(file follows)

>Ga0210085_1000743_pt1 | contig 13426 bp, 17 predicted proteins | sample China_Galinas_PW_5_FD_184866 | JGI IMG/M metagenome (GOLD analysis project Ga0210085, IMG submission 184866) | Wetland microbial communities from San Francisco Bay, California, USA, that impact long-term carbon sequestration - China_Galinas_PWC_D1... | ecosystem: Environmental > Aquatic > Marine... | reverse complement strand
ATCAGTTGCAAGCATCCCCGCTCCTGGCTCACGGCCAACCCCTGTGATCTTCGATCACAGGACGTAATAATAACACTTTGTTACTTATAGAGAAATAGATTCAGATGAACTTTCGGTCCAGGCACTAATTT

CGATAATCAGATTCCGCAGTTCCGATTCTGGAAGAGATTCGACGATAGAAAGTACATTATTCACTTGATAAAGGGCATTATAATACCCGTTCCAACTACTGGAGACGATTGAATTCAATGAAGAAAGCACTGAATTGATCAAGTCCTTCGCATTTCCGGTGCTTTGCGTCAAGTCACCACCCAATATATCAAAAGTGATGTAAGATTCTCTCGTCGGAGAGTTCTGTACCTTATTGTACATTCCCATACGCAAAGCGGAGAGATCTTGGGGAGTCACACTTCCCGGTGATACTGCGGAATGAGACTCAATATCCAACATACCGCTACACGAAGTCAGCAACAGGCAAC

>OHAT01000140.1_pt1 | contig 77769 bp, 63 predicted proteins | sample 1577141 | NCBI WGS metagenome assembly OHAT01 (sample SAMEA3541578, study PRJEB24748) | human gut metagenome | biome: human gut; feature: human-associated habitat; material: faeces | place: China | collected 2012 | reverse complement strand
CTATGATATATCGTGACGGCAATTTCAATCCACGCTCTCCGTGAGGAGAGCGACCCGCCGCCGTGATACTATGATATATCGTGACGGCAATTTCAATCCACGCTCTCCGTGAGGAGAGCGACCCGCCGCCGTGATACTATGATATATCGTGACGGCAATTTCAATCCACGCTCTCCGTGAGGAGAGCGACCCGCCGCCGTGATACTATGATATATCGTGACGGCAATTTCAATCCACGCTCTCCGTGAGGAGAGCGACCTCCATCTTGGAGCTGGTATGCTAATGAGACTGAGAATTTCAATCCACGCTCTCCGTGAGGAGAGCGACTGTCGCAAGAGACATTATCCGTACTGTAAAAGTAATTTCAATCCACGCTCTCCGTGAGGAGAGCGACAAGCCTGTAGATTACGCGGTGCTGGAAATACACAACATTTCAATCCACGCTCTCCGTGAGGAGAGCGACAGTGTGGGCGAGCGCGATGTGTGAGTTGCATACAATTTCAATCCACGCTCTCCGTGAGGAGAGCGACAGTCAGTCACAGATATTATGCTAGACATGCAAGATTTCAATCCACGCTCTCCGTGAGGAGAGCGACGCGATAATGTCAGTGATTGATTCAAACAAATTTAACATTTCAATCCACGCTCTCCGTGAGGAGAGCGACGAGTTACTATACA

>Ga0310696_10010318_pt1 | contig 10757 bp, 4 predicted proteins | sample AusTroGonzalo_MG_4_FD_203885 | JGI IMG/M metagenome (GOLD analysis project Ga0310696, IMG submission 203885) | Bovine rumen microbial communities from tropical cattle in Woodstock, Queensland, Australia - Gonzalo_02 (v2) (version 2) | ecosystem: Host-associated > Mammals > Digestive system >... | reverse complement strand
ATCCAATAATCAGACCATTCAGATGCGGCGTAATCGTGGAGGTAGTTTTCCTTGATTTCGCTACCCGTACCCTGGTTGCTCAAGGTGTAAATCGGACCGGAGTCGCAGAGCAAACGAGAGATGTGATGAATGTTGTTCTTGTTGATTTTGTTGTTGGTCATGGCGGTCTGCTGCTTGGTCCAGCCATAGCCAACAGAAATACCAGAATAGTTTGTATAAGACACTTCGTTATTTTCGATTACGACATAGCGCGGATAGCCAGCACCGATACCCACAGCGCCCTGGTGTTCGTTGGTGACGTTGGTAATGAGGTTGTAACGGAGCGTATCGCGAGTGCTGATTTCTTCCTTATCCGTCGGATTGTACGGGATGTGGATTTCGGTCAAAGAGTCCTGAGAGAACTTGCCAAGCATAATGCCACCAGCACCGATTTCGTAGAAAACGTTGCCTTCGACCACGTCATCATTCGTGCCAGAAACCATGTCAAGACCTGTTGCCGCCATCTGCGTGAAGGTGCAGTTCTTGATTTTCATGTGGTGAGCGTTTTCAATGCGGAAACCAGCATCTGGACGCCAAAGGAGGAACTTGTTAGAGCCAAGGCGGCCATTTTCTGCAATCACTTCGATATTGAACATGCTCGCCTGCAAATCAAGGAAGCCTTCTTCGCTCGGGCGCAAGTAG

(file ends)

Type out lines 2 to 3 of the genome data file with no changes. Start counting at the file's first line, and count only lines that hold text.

ATCAGTTGCAAGCATCCCCGCTCCTGGCTCACGGCCAACCCCTGTGATCTTCGATCACAGGACGTAATAATAACACTTTGTTACTTATAGAGAAATAGATTCAGATGAACTTTCGGTCCAGGCACTAATTT

CGATAATCAGATTCCGCAGTTCCGATTCTGGAAGAGATTCGACGATAGAAAGTACATTATTCACTTGATAAAGGGCATTATAATACCCGTTCCAACTACTGGAGACGATTGAATTCAATGAAGAAAGCACTGAATTGATCAAGTCCTTCGCATTTCCGGTGCTTTGCGTCAAGTCACCACCCAATATATCAAAAGTGATGTAAGATTCTCTCGTCGGAGAGTTCTGTACCTTATTGTACATTCCCATACGCAAAGCGGAGAGATCTTGGGGAGTCACACTTCCCGGTGATACTGCGGAATGAGACTCAATATCCAACATACCGCTACACGAAGTCAGCAACAGGCAAC